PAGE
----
In corporate market competition that now regulates global society, a moral critic might ask: “Who wants a world in which global competitiveness means ever more sacrifices to losers so as to lower money costs for winners?” Although such a structure of competition may seem implied by a market order, it is profoundly false to believe that such sacrifices follow from the nature of competition itself.
Once we open to the inclusionary forms of competition, horizons of possibility emerge into light which are consistent with the deep lying structure of competitive motivation. But does a common ground of meaning for both partial and impartial forms of competition still remain? The answer may be that whether competition is partial or impartial in its payoffs, there is always: (1) the sustained intention of the competing parties to win against an opposition confronting them; and (2) an unpredictable outcome of the competing. The first condition refers to what tests those who compete; and the second condition refers to what distinguishes competition from other oppositional processes such as dialectics: namely, that competition ceases to be such to the extent that its results can be known beforehand.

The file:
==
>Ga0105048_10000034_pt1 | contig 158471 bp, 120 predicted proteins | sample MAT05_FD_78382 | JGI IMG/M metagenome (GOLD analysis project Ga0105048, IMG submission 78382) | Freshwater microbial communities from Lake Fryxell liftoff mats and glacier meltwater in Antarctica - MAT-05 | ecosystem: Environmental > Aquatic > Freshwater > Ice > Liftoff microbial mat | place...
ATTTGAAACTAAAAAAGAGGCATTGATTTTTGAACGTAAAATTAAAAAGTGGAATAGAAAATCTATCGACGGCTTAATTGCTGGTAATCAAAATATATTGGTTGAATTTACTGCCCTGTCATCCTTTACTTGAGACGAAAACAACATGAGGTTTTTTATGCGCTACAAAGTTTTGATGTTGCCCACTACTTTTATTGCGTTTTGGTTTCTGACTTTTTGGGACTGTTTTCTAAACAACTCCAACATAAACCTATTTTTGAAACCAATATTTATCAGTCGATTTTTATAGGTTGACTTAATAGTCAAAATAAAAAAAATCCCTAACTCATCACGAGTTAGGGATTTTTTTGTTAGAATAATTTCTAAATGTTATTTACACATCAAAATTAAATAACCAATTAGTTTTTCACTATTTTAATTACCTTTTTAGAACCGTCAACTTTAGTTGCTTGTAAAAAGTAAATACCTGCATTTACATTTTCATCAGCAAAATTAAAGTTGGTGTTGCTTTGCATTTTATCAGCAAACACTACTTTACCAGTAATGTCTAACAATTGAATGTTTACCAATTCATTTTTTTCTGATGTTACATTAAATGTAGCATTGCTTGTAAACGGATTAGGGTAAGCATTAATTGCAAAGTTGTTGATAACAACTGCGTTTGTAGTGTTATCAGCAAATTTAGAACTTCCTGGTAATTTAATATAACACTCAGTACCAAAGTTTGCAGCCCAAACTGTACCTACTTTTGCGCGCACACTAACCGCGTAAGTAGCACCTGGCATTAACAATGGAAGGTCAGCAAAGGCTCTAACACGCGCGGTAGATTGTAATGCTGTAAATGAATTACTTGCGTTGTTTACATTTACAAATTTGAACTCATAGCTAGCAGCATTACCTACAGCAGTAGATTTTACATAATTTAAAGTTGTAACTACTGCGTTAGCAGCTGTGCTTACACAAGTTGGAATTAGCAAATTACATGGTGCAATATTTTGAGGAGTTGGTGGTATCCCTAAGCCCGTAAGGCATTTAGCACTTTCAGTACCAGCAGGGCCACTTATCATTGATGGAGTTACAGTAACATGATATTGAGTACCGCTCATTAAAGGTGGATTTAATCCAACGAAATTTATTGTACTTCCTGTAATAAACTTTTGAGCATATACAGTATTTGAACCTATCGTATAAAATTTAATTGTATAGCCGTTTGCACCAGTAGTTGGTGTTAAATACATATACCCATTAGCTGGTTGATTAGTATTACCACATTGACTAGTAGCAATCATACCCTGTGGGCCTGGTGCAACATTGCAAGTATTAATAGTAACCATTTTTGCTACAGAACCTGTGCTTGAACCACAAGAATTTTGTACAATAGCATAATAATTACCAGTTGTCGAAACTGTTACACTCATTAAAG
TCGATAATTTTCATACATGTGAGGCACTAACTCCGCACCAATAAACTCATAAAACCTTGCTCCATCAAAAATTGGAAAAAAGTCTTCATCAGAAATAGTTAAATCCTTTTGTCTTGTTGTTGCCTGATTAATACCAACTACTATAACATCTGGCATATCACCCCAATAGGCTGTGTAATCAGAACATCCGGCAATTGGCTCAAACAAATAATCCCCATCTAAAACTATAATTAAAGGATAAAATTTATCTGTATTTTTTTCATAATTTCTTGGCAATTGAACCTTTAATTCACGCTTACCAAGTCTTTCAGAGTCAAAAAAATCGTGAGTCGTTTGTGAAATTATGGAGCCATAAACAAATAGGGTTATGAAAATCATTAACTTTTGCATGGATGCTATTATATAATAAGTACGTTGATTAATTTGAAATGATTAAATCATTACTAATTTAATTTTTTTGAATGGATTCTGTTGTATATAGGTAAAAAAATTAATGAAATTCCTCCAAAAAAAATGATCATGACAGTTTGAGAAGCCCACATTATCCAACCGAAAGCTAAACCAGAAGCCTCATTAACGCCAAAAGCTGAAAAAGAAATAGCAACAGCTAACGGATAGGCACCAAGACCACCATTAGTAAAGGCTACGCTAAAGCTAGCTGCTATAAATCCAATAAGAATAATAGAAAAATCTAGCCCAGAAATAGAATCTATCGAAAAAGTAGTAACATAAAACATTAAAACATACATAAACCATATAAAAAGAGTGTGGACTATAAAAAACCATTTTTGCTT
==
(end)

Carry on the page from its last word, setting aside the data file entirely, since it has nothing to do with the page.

Once conception is released from confinement to the traditionally dominant form of competition, it can be seen to admit of fateful moral choices as well as unpredictable outcomes. It not only admits of ethically opposed kinds, but by its nature reorders the world in new ways. Its most peculiar depth may be that the more the win which is sought is not biased toward pay-off to the self or to time-limited results, the more the impartial competitor cannot lose.